• The Life of Samuel Johnson

  • By: James Boswell
  • Narrated by: David Timson
  • Length: 51 hrs and 2 mins
  • 4.7 out of 5 stars (116 ratings)

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Publisher's Summary

Charming, vibrant, witty and edifying, The Life of Samuel Johnson is a work of great obsession and boundless reverence. The literary critic Samuel Johnson was 54 when he first encountered Boswell; the friendship that developed spawned one of the greatest biographies in the history of world literature.

The book is full of humorous anecdote and rich characterization, and paints a vivid picture of 18th-century London, peopled by prominent personalities of the time such as Sir Joshua Reynolds, John Wilkes, Oliver Goldsmith and David Garrick, while also giving a compelling insight into Johnson's complex humanity - his depression, fear of death, intellectual brilliance and rough humor.

Public Domain (P)2017 Naxos AudioBooks

What listeners say about The Life of Samuel Johnson

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Wonderful!

I usually try to wait till I’ve finished listening to a book to write a review. I have to make an exception in this case. David Timson is the perfect narrator for Boswell’s Life of Johnson, and he carries it off with lightness and charm (and the slightest of Scottish accents). I took a point off on the story because I dislike Boswell - it’s irrational, but despite his charm and his devotion to Johnson, I can’t help feeling he’s not a very nice person. Fortunately the effect of the book is of spending many hours in Johnson’s company rather than Boswell’s.

There is one other recording of the complete Life available on Audible. While both are excellent, Timson’s delivery is more engaging and the sound quality of this recording is better.

Don’t think of it as a mammoth undertaking. Think of it as something to listen to for an hour a day - at that rate you’ll have gone through the whole thing in less than two months. You can even take weekends off.

44 people found this helpful

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Extraordinary reading of the apotheosis of English biography.

While the book itself is a famous and worthy classic, the reading done by the narrator is of a splendor to its source. David Timson creates a constellation of characters from across 18th Century United Kingdom, without ever intruding into the flow of the narrative. You will have a hard time believing that just one person created all these dozens of great historical figures as well as the less or unknown ‘cast of thousands’, each clearly distinguished and brought fully to life. What a performance!

17 people found this helpful

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For a general reader, the hype may overblown

This is frequently called the best biography written in English. It's hard to completely agree. It is certainly a massive achievement and the level of depth is extraordinary. But bulk aside, it has a couple of serious flaws. First, Boswell is not particularly good at distilling the mass of data into the core of the man. And second, Boswell suffers from an obvious bias in favor of his friend. He dutifully lists some faults, but his heart is really in hagiography. He is a little too close to the subject and too much a part of the story he tells to be a good biographer. Call his achievement something else; history, memoir, something other than biography.

And it is 50 hours. That's a lot of time. And much of it is spent listening to carefully recorded retorts of Johnson, where he gives his strongly held opinions, often in disagreement and sometimes purely for the joy of disagreement, phrased in beautifully polished language. In other words, an extremely articulate know-it-all. This can be very amusing but gets tiresome rather quickly. It's easy to imagine why Boswell's wife was less than enamored of him. Plus, big patches go into extensive details on literary works and personalities not well known to many contemporary listeners and interest may well flag if you are not very well versed in the period.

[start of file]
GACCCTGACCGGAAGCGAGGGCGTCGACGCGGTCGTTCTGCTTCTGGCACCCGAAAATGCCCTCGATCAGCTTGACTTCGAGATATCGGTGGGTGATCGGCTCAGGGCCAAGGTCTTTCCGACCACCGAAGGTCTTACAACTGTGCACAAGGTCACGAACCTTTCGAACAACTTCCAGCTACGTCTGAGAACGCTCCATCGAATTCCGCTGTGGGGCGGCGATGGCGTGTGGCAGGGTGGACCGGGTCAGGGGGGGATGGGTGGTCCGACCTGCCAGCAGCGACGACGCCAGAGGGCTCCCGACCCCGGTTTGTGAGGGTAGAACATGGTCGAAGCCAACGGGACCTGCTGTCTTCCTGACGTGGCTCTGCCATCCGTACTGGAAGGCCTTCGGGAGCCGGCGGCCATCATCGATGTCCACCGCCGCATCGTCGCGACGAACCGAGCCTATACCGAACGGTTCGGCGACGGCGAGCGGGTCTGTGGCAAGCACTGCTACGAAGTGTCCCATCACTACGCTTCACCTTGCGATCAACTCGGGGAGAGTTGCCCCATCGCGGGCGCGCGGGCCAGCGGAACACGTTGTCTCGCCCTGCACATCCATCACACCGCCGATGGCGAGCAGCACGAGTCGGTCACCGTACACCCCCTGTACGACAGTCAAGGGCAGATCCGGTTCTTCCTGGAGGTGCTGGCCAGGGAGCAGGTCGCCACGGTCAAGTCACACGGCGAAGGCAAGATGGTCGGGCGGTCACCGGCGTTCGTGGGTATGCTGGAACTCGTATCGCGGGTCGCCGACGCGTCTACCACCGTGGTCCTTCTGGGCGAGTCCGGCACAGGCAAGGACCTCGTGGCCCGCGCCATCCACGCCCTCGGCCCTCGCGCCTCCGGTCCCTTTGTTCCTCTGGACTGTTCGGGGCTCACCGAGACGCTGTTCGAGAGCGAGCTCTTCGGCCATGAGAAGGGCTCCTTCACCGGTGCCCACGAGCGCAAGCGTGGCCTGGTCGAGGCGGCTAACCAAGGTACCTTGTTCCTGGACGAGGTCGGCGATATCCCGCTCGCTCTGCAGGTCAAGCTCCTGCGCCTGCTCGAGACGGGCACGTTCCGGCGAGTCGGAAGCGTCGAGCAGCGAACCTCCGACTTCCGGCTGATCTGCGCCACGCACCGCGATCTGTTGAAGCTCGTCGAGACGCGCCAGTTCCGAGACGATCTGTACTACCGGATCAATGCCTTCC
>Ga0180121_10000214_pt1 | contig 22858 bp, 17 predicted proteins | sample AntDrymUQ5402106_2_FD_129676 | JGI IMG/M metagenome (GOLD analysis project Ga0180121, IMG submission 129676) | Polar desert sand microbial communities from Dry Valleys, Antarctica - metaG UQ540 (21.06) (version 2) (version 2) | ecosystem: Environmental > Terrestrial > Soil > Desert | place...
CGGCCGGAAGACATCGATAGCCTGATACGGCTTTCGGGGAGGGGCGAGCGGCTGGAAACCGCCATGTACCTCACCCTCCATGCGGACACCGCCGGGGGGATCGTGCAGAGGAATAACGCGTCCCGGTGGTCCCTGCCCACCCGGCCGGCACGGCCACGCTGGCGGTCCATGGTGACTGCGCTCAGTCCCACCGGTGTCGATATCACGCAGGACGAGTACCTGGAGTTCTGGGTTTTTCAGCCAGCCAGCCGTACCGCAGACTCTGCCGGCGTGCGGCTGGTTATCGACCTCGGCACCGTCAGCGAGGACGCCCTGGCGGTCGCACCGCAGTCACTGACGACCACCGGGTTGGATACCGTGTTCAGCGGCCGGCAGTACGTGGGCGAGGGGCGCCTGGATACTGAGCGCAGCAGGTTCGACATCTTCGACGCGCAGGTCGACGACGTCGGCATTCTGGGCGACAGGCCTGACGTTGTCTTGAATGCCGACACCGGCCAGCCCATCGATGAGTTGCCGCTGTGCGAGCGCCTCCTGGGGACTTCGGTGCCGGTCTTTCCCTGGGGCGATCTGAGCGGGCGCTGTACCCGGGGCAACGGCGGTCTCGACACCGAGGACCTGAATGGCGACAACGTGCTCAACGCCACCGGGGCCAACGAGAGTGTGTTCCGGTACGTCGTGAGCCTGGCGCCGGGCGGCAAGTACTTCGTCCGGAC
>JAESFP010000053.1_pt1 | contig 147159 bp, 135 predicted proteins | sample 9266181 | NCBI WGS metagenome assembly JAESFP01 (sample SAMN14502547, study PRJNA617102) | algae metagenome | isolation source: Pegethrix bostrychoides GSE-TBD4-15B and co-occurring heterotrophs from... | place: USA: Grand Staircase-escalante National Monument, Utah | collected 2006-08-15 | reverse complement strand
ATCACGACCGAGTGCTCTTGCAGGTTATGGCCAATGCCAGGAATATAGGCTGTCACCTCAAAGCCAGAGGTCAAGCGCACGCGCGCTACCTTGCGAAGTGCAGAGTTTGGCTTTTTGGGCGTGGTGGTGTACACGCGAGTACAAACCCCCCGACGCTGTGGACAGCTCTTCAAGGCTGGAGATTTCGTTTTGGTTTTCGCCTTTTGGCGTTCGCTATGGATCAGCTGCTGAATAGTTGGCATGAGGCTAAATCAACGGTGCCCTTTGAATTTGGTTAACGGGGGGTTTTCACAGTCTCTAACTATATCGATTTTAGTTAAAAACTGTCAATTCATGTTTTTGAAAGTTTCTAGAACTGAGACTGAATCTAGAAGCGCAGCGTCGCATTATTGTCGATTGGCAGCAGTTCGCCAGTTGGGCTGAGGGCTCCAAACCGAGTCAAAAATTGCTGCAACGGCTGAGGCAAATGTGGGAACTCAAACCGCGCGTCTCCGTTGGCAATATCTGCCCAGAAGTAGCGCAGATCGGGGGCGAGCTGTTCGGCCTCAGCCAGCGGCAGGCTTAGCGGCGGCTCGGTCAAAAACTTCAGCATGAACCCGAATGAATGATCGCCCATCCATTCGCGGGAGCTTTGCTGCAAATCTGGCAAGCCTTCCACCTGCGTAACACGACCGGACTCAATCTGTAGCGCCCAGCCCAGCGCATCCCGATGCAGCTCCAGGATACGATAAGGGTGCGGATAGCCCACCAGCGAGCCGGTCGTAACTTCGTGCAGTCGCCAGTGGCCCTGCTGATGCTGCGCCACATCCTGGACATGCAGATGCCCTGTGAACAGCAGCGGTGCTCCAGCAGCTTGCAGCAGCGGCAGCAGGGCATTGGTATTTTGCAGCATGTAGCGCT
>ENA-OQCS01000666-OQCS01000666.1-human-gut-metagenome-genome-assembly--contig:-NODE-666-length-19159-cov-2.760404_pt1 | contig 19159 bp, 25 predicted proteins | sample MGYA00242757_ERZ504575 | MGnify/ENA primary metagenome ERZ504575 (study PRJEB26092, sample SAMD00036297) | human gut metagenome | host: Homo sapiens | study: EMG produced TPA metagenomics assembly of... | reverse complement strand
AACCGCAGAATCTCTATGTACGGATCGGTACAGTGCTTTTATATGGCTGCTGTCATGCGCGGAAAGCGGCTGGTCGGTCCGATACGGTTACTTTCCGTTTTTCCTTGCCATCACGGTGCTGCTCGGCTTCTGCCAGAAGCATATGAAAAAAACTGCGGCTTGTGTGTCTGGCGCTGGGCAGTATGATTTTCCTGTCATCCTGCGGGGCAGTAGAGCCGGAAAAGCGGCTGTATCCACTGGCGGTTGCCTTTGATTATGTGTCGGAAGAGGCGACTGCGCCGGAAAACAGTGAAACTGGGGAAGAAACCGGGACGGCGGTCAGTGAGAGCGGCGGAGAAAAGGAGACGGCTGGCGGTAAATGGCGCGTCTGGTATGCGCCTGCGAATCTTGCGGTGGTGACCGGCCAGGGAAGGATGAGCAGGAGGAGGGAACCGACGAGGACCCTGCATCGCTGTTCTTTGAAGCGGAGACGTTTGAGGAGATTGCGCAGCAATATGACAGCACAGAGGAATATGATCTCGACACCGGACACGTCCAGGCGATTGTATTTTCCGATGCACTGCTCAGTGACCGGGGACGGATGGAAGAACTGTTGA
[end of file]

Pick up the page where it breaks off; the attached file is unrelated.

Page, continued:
13 people found this helpful

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Stunningly thorough

I've never before felt like I knew the subject of a book personally. Boswell makes you feel as if you actually knew Johnson, and the reader makes both Johnson and Boswell come to life.

There's one part that I was particularly impressed with: Boswell quotes Hawkins quoting Johnson, after Boswell expresses doubts about the authenticity of the quote. The reader read the quote in Johnson's "voice", but subtly added the accent from the Hawkins "voice" to it. I was impressed that that much attention was paid to details.

11 people found this helpful

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The finest literary biography

The Life of Johnson by Boswell is a wonderful treat for anyone interested in literature and literary biographies. It is a biography that intuitively understood how to bring the subject alive and leads you through Dr Johnson’s everyday preoccupations and literary exertions. More than anything, it introduces us to the live everyday conversations of Dr Johnson, whose solemn wit and repartee is legendary, either alone with Boswell or in company with other great names of the era - Garrick the actor, Oliver Goldsmith, Reynolds the artist, and many others. It is a long book but fascinating for anyone interested in the subject and in the times. David Timson is probably the best narrator of English literature with perfect enunciation as well as the right intonation. It is indeed an education to listen to his narration of the book. #EnglishLiterature #Biography #OutstandingNarration #18thCenturyLondon #Tagsgiving #Sweepstakes

8 people found this helpful

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An excellent performance

If you love the book, do make time to listen to a sample. I don't think a better job could be done.

8 people found this helpful

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Zero Organizational Effort by Audible

This book is tremendous. The narrative and the narration are both outstanding, but I cannot for the life of me understand why this classic work’s audio rendering was so poorly organized. Why would Audible or Naxos just hack the chapters the way they did? There’s no titles, no information guiding the reader by timeline or topic, and no discernible reason for the chapter breaks they have provided (except that they’re each about 2 hour chunks). But this makes no sense, since the accompanying PDF was meticulously organized! The PDF was not advertised, but tucked into the often useless chapter tab. Once I accidentally discovered that there was a map of the book, I naturally attempted to use the map to navigate. But in my attempt to follow the instructions I found that the time stamps do not line up! But why include it in the first place? Its maddening that the PDF should show such careful and helpful subdivisions while the audiobook was just chopped haphazardly. As far as I can tell, there is ZERO correlation to the PDF and this $42 audiobook.